Saturday, June 3, 2023


Mission San Xavier del Bac one of the West’s earliest remaining buildings still in use

If you are a history buff, you know that in the
Western states, unlike along the eastern seaboard or New England, you don’t see
many historic sites chronicling European exploration with dates in the early 1500s,  1600s, and early 1700s when the Europeans were settling what would eventually become the United States of America. 
Father Eusebio Francisco Kino, a Jesuit Priest from Northern Italy, was one of the first missionaries to visit the wes. He visited Native Americans in the O’odham community of Wak (Bac),
south of what is now Tucson, Arizona  as long ago
as 1692. 
Though he fruitlessly attempted to build a rustic church as early as
1700, it was Father Alonso Espinosa who actually began building the first church of any
substance in 1756. Father Francisco Garces arrived in 1768 and became its first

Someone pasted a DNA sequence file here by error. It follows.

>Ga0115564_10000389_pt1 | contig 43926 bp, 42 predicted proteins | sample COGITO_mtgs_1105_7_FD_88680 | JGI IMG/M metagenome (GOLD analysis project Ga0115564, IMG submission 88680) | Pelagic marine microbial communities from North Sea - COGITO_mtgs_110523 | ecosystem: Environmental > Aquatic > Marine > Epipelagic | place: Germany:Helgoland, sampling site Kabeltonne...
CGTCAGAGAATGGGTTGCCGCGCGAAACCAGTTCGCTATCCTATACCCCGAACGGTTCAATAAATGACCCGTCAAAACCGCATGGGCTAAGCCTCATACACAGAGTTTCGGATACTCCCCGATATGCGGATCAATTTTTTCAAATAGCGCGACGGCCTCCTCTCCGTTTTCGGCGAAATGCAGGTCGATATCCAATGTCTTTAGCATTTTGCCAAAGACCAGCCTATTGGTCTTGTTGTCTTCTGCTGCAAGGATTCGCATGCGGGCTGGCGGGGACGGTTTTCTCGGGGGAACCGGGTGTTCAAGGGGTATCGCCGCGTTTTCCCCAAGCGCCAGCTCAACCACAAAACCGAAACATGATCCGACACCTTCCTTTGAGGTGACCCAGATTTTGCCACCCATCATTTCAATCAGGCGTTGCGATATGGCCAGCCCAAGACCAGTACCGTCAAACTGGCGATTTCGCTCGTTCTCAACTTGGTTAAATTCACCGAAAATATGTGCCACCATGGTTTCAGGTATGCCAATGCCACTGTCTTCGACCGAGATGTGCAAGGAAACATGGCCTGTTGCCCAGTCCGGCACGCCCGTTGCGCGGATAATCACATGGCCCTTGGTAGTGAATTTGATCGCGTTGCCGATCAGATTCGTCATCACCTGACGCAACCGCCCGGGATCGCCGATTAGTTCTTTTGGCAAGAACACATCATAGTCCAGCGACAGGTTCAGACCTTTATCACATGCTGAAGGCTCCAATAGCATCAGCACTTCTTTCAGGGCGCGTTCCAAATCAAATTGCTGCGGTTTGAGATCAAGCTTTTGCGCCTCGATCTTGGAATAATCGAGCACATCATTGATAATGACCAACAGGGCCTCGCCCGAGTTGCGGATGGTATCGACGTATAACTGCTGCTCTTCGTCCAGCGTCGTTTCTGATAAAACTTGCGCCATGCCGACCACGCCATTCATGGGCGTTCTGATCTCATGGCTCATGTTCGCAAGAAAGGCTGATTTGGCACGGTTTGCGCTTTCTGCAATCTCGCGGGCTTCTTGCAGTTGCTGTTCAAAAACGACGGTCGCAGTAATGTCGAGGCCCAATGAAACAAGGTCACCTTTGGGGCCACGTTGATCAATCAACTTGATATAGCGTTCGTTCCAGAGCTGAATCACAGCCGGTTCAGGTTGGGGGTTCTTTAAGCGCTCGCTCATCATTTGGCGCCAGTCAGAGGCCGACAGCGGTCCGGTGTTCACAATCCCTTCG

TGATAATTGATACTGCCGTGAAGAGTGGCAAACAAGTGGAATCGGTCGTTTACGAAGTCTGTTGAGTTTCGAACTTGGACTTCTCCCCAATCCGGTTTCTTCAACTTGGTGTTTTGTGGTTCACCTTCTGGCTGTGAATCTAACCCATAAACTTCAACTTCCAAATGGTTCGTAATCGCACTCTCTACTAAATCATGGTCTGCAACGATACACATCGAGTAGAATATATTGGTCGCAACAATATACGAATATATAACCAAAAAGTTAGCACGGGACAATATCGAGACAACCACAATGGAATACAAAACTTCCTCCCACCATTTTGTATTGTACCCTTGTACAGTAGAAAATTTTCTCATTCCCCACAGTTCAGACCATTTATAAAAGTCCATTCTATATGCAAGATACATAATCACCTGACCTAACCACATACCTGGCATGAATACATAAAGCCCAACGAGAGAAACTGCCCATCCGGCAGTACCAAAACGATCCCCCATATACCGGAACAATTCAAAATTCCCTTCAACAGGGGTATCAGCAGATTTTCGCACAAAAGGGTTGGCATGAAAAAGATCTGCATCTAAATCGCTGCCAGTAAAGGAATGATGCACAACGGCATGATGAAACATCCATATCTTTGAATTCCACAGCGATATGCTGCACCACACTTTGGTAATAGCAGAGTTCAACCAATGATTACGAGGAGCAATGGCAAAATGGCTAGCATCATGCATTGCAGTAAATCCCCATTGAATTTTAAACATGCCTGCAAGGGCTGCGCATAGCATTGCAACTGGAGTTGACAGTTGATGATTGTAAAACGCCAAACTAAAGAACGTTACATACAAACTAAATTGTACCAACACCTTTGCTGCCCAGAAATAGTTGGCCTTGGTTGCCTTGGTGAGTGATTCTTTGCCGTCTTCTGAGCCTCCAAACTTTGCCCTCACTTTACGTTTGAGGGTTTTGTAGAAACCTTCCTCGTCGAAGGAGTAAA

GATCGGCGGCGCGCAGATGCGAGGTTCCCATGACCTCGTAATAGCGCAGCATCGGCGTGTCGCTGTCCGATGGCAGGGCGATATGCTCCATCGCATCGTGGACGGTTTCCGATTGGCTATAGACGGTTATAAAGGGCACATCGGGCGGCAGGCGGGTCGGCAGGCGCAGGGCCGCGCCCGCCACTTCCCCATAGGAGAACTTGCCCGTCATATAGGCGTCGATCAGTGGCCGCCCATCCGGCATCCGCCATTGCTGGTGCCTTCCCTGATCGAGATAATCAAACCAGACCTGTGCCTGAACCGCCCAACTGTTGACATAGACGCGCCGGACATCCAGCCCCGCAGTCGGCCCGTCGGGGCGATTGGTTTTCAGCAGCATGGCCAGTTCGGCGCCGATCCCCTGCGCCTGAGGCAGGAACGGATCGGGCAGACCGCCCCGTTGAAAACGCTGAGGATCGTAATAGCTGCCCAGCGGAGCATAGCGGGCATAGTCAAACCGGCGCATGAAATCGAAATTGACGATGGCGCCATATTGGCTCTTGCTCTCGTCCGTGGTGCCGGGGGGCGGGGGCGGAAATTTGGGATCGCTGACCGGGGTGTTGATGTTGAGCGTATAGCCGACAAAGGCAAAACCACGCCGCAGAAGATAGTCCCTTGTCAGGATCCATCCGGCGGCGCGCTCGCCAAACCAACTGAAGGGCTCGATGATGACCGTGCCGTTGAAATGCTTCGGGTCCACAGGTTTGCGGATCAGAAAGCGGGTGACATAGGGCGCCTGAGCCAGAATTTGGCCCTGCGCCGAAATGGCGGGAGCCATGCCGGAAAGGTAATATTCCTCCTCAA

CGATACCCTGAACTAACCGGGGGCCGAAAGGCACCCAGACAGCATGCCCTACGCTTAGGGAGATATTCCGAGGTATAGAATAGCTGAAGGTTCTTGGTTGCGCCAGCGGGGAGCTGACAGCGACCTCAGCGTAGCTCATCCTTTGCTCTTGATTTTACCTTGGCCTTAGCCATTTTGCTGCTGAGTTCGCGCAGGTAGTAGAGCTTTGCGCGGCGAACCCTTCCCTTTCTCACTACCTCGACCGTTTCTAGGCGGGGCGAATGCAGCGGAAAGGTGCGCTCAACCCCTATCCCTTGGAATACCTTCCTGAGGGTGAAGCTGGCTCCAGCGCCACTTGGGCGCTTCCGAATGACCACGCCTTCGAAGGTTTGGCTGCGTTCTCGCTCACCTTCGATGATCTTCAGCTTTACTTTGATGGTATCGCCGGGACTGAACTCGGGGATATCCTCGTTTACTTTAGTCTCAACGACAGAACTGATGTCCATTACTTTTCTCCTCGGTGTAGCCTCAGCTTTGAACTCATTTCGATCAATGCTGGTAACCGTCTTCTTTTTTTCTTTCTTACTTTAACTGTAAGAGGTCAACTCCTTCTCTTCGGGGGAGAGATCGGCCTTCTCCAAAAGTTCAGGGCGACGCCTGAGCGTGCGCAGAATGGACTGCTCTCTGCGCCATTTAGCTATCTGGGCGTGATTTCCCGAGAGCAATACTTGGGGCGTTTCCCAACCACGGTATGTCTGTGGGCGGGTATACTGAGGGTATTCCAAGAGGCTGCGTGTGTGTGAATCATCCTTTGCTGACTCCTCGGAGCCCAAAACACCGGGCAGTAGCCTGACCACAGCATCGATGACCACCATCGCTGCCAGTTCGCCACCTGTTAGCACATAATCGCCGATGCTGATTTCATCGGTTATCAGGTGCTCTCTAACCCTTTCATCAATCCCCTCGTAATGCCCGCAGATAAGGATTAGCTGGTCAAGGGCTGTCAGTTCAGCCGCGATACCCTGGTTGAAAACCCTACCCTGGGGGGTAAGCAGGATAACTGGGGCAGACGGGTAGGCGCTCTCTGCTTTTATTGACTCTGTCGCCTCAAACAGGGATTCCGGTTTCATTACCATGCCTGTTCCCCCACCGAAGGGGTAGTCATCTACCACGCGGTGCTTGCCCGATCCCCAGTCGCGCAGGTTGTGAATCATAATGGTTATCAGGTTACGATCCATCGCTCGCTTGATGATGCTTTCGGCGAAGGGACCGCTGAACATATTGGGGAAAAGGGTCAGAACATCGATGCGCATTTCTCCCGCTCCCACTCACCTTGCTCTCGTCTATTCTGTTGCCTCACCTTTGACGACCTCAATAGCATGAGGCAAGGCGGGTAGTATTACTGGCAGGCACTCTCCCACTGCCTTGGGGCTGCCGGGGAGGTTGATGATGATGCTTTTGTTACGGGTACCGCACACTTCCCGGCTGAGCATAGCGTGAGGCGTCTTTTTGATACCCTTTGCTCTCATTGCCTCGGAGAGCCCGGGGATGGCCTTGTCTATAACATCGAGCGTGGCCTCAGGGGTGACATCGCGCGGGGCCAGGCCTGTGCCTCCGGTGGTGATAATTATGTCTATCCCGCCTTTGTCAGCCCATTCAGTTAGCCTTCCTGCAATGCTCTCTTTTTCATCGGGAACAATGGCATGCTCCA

The current structure, though added to and rebuilt over the
years, was begun during the American Revolution clear over on the East Coast, in 1776 and wasn’t completed until 1797. It is an outstanding
example of Spanish baroque architecture, with elegant arches, domes, and twin bell
towers (one left unfinished). Inside resides a historically priceless
collection of Mexican baroque art, frescoes, and wooden carvings. An ongoing process of restoration begun in the early 1990s
is restoring the original luster to the 200-plus year-old art. 
Mission San Xavier del Bac’s dazzling
white walls have given it the name “The White Dove of the Desert,” and
it still serves the Tohono O’odham today with daily masses.
Photography is permitted
when services are not in progress. Drive nine miles south of Tucson on I-19 and
take exit 92.  Turn west for one mile.
The church is open daily 8AM to 6PM. Admission is free and donations are accepted.
On the grounds outside the church the O’odham operate a
makeshift market of native jewelry, pottery,
arts and crafts, and several food booths featuring Indian fry bread. 


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